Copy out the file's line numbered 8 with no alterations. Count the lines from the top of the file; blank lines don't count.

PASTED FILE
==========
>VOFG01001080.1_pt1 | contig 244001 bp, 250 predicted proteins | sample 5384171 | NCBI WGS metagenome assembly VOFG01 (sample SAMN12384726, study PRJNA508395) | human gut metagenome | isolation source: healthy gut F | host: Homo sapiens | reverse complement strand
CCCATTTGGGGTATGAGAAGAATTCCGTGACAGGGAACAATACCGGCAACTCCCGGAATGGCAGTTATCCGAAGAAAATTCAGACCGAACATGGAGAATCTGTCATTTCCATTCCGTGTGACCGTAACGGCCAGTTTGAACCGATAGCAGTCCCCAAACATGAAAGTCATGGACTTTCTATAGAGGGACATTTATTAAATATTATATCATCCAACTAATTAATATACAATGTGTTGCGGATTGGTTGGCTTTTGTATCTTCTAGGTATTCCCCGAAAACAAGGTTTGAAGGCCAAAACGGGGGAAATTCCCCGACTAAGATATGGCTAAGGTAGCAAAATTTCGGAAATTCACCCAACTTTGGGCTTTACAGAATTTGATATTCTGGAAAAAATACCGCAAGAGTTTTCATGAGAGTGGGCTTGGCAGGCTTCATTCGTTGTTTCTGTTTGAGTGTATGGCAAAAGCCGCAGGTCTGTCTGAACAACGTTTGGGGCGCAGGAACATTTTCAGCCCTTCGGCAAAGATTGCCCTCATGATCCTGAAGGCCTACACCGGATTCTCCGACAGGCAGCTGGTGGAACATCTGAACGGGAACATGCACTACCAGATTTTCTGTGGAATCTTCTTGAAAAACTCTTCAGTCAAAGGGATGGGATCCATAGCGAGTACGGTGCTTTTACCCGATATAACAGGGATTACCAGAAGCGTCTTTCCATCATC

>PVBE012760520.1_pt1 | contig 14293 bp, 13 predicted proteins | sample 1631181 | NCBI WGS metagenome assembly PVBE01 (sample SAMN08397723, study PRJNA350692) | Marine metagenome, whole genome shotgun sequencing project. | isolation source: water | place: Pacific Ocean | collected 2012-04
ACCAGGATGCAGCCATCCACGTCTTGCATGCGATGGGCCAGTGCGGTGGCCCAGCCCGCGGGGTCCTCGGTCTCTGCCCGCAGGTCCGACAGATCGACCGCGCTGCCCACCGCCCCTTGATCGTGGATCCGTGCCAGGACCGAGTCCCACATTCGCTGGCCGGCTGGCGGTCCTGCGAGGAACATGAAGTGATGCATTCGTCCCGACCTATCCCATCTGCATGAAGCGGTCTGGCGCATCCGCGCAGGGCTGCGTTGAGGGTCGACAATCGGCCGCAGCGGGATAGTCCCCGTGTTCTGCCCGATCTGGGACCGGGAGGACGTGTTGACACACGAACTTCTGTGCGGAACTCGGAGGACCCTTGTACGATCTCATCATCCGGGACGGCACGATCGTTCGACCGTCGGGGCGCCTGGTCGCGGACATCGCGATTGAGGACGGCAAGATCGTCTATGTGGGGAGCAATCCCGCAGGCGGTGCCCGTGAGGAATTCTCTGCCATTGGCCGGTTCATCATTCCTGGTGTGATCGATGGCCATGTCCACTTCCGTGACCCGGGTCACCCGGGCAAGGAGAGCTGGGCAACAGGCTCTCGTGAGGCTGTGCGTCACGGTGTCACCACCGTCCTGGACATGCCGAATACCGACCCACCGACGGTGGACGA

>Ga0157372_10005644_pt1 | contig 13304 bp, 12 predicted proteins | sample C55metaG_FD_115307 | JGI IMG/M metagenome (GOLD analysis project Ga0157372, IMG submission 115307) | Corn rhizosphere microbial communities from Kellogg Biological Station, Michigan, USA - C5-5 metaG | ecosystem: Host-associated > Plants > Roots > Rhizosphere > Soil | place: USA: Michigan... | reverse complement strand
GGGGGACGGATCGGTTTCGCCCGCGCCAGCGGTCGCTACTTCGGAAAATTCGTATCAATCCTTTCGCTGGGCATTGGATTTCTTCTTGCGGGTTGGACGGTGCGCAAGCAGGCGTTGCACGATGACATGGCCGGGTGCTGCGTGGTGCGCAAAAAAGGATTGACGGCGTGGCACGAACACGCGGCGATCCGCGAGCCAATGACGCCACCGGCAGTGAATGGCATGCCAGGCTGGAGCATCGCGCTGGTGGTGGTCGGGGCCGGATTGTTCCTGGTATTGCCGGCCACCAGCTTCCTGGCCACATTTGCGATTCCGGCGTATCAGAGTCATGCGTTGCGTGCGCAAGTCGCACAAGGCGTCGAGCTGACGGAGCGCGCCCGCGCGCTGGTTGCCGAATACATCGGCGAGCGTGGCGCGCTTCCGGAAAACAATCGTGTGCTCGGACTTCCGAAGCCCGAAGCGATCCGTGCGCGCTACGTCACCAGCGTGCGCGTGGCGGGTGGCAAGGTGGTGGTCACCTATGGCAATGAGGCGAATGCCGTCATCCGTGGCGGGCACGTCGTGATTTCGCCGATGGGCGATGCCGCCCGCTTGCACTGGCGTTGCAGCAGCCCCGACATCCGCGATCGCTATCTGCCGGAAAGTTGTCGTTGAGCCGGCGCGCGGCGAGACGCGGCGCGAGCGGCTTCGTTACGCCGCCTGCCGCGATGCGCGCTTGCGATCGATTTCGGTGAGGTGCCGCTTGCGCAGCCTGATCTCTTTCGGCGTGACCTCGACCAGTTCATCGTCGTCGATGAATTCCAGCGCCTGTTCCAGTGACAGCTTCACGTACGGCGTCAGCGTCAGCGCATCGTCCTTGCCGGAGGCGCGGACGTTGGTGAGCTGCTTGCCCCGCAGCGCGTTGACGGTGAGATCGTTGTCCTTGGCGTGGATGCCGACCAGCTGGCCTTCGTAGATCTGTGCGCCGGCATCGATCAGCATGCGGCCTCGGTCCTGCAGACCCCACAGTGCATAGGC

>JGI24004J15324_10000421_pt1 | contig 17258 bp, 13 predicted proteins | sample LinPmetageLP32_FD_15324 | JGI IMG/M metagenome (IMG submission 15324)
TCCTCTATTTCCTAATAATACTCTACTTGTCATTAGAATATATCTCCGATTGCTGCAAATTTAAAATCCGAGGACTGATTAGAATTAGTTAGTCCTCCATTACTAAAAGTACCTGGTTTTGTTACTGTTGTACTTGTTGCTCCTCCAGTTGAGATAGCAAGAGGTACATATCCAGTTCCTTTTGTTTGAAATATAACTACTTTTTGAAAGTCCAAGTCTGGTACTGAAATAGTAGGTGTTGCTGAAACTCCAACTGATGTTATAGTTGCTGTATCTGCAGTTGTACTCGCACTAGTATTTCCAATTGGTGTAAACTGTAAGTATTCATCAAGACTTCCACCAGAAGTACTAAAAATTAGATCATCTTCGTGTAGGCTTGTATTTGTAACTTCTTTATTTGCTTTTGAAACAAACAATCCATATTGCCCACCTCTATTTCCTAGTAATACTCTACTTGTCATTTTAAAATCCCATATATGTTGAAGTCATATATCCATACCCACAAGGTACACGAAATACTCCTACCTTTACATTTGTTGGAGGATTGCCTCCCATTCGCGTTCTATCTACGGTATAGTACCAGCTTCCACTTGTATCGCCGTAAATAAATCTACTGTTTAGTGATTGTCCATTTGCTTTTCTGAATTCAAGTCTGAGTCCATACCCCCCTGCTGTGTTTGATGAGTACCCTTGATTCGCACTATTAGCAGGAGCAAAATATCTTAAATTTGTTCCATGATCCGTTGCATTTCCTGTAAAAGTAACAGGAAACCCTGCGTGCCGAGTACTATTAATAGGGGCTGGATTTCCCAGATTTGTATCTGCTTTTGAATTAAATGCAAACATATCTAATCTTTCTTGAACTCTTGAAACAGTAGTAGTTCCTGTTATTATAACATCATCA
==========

TCCTCTATTTCCTAATAATACTCTACTTGTCATTAGAATATATCTCCGATTGCTGCAAATTTAAAATCCGAGGACTGATTAGAATTAGTTAGTCCTCCATTACTAAAAGTACCTGGTTTTGTTACTGTTGTACTTGTTGCTCCTCCAGTTGAGATAGCAAGAGGTACATATCCAGTTCCTTTTGTTTGAAATATAACTACTTTTTGAAAGTCCAAGTCTGGTACTGAAATAGTAGGTGTTGCTGAAACTCCAACTGATGTTATAGTTGCTGTATCTGCAGTTGTACTCGCACTAGTATTTCCAATTGGTGTAAACTGTAAGTATTCATCAAGACTTCCACCAGAAGTACTAAAAATTAGATCATCTTCGTGTAGGCTTGTATTTGTAACTTCTTTATTTGCTTTTGAAACAAACAATCCATATTGCCCACCTCTATTTCCTAGTAATACTCTACTTGTCATTTTAAAATCCCATATATGTTGAAGTCATATATCCATACCCACAAGGTACACGAAATACTCCTACCTTTACATTTGTTGGAGGATTGCCTCCCATTCGCGTTCTATCTACGGTATAGTACCAGCTTCCACTTGTATCGCCGTAAATAAATCTACTGTTTAGTGATTGTCCATTTGCTTTTCTGAATTCAAGTCTGAGTCCATACCCCCCTGCTGTGTTTGATGAGTACCCTTGATTCGCACTATTAGCAGGAGCAAAATATCTTAAATTTGTTCCATGATCCGTTGCATTTCCTGTAAAAGTAACAGGAAACCCTGCGTGCCGAGTACTATTAATAGGGGCTGGATTTCCCAGATTTGTATCTGCTTTTGAATTAAATGCAAACATATCTAATCTTTCTTGAACTCTTGAAACAGTAGTAGTTCCTGTTATTATAACATCATCA